Book Image

Polished Ruby Programming

By : Jeremy Evans
Book Image

Polished Ruby Programming

By: Jeremy Evans

Overview of this book

Anyone striving to become an expert Ruby programmer needs to be able to write maintainable applications. Polished Ruby Programming will help you get better at designing scalable and robust Ruby programs, so that no matter how big the codebase grows, maintaining it will be a breeze. This book takes you on a journey through implementation approaches for many common programming situations, the trade-offs inherent in each approach, and why you may choose to use different approaches in different situations. You'll start by refreshing Ruby fundamentals, such as correctly using core classes, class and method design, variable usage, error handling, and code formatting. Then you'll move on to higher-level programming principles, such as library design, use of metaprogramming and domain-specific languages, and refactoring. Finally, you'll learn principles specific to web application development, such as how to choose a database and web framework, and how to use advanced security features. By the end of this Ruby programming book, you’ll be a well rounded web developer with a deep understanding of Ruby. While most code examples and principles discussed in the book apply to all Ruby versions, some examples and principles are specific to Ruby 3.0, the latest release at the time of publication.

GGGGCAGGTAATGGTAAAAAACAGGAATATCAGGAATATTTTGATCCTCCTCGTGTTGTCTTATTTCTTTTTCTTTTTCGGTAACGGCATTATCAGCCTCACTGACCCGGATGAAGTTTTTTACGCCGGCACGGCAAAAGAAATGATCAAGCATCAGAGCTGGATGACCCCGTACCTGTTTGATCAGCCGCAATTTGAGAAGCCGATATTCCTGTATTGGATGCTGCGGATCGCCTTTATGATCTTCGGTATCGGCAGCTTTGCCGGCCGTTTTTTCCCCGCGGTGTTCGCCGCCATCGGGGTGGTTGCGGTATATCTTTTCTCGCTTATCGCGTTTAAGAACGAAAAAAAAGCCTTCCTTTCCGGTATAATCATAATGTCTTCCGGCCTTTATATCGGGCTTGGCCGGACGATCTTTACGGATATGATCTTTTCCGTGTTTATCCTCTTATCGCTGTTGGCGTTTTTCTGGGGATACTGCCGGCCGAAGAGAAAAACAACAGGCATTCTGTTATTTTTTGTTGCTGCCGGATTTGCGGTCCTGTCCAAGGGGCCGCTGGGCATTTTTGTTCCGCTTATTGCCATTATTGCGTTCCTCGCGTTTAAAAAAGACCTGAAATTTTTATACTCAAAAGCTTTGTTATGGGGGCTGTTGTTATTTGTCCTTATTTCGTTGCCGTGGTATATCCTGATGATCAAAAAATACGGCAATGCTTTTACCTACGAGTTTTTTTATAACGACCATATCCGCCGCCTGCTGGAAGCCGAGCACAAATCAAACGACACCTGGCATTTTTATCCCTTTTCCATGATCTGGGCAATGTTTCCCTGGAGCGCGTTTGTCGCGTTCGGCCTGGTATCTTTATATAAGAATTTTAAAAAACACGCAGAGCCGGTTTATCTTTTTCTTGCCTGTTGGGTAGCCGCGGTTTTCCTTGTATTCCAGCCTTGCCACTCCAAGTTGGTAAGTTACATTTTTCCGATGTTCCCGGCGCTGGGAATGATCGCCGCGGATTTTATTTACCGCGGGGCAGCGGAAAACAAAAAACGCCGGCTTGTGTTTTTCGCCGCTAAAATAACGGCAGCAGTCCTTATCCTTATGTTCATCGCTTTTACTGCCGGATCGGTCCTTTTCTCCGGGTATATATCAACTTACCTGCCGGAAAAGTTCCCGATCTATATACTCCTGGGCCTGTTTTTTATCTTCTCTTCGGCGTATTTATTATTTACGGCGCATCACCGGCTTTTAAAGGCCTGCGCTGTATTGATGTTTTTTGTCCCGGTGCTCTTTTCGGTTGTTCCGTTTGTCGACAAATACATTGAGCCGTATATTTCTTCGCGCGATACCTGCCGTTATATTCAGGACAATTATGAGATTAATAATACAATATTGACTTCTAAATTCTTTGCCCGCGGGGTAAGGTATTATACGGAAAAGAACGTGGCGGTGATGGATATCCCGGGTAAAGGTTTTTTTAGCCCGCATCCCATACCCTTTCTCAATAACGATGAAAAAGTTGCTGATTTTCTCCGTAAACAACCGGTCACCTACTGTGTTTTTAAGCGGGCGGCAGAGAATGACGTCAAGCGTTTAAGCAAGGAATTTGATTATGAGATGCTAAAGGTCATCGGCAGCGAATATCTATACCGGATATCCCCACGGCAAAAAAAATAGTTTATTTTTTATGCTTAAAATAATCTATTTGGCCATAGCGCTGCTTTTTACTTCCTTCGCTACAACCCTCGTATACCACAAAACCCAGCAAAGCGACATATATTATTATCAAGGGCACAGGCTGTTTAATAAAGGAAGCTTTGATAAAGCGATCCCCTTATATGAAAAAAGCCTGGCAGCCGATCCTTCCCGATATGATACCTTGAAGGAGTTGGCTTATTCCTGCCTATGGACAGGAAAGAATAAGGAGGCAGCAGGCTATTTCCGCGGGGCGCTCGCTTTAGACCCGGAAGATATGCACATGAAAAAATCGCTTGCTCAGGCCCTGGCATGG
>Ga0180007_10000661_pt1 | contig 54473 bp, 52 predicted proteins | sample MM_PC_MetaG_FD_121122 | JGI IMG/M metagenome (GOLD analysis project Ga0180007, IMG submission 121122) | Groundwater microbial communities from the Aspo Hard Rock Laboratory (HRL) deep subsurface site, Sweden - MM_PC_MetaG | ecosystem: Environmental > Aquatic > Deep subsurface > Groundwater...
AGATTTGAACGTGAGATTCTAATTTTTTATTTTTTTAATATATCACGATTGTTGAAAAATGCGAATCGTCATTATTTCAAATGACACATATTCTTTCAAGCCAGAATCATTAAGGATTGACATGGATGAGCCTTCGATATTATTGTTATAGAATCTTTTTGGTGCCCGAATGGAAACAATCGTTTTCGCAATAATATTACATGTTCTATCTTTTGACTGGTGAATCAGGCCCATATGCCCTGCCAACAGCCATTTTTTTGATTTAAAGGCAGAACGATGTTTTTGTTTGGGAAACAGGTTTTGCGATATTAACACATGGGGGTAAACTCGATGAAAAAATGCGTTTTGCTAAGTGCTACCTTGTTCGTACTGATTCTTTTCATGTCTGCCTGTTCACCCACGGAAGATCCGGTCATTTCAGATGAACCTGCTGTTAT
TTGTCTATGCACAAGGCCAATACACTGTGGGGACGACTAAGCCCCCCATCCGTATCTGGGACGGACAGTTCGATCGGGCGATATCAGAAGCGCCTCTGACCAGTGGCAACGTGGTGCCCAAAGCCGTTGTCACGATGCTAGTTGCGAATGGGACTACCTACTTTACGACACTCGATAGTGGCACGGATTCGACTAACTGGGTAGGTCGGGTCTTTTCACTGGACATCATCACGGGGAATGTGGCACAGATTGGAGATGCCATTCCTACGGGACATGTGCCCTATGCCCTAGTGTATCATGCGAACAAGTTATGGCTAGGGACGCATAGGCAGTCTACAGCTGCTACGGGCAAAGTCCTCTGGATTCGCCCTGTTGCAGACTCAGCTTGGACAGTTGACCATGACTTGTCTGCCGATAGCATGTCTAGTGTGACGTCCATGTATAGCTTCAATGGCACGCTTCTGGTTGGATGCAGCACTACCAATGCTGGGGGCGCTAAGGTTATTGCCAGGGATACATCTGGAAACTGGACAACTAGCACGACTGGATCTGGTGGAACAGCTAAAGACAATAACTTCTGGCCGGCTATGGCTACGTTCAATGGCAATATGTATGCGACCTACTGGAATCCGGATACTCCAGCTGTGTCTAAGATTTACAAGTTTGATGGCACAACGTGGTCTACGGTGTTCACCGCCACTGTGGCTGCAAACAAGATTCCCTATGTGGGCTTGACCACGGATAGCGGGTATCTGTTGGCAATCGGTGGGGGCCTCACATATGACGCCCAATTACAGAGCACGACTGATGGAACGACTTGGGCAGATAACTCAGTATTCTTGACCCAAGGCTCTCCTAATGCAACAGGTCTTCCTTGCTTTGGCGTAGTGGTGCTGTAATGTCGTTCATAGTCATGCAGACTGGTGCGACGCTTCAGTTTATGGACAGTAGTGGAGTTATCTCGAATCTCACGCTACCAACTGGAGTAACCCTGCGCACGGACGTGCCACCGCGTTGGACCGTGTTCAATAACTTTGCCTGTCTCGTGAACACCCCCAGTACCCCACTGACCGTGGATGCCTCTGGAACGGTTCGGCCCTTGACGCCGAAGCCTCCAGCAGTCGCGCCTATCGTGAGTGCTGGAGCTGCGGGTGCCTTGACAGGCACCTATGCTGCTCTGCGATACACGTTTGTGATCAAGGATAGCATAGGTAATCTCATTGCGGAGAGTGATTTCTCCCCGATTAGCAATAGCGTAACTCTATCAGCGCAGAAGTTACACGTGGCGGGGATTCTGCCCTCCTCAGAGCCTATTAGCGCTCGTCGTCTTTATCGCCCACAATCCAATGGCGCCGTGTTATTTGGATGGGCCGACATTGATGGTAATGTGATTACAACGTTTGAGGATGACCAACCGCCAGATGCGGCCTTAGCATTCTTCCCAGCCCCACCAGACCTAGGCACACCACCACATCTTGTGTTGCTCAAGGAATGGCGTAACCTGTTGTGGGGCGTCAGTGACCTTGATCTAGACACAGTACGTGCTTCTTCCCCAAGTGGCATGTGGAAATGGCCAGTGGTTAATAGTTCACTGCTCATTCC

Table of Contents (23 chapters)
Section 1: Fundamental Ruby Programming Principles
Section 2: Ruby Library Programming Principles
Section 3: Ruby Web Programming Principles

Deciding on a database to use

The first decision to make is what type of database to use, such as a relational (SQL) database, a schemaless document database, a key-value database, a graph database, or a more specialized database such as a time-series database. If you value your data at all and your database has any structure at all, a schemaless document database is usually a poor choice that you will end up regretting later when you discover anomalies in your data, far too late to fix them. Most key-value databases are too limited for the use of structured data unless they are treated as document databases, in which case they have the same issues as document databases. Unless you have studied and have had experience with graph databases and are sure they are the best database type for your application, they probably aren't. Similarly, unless you have very specialized needs, a specialized database such as a time series database is probably the wrong choice for your application...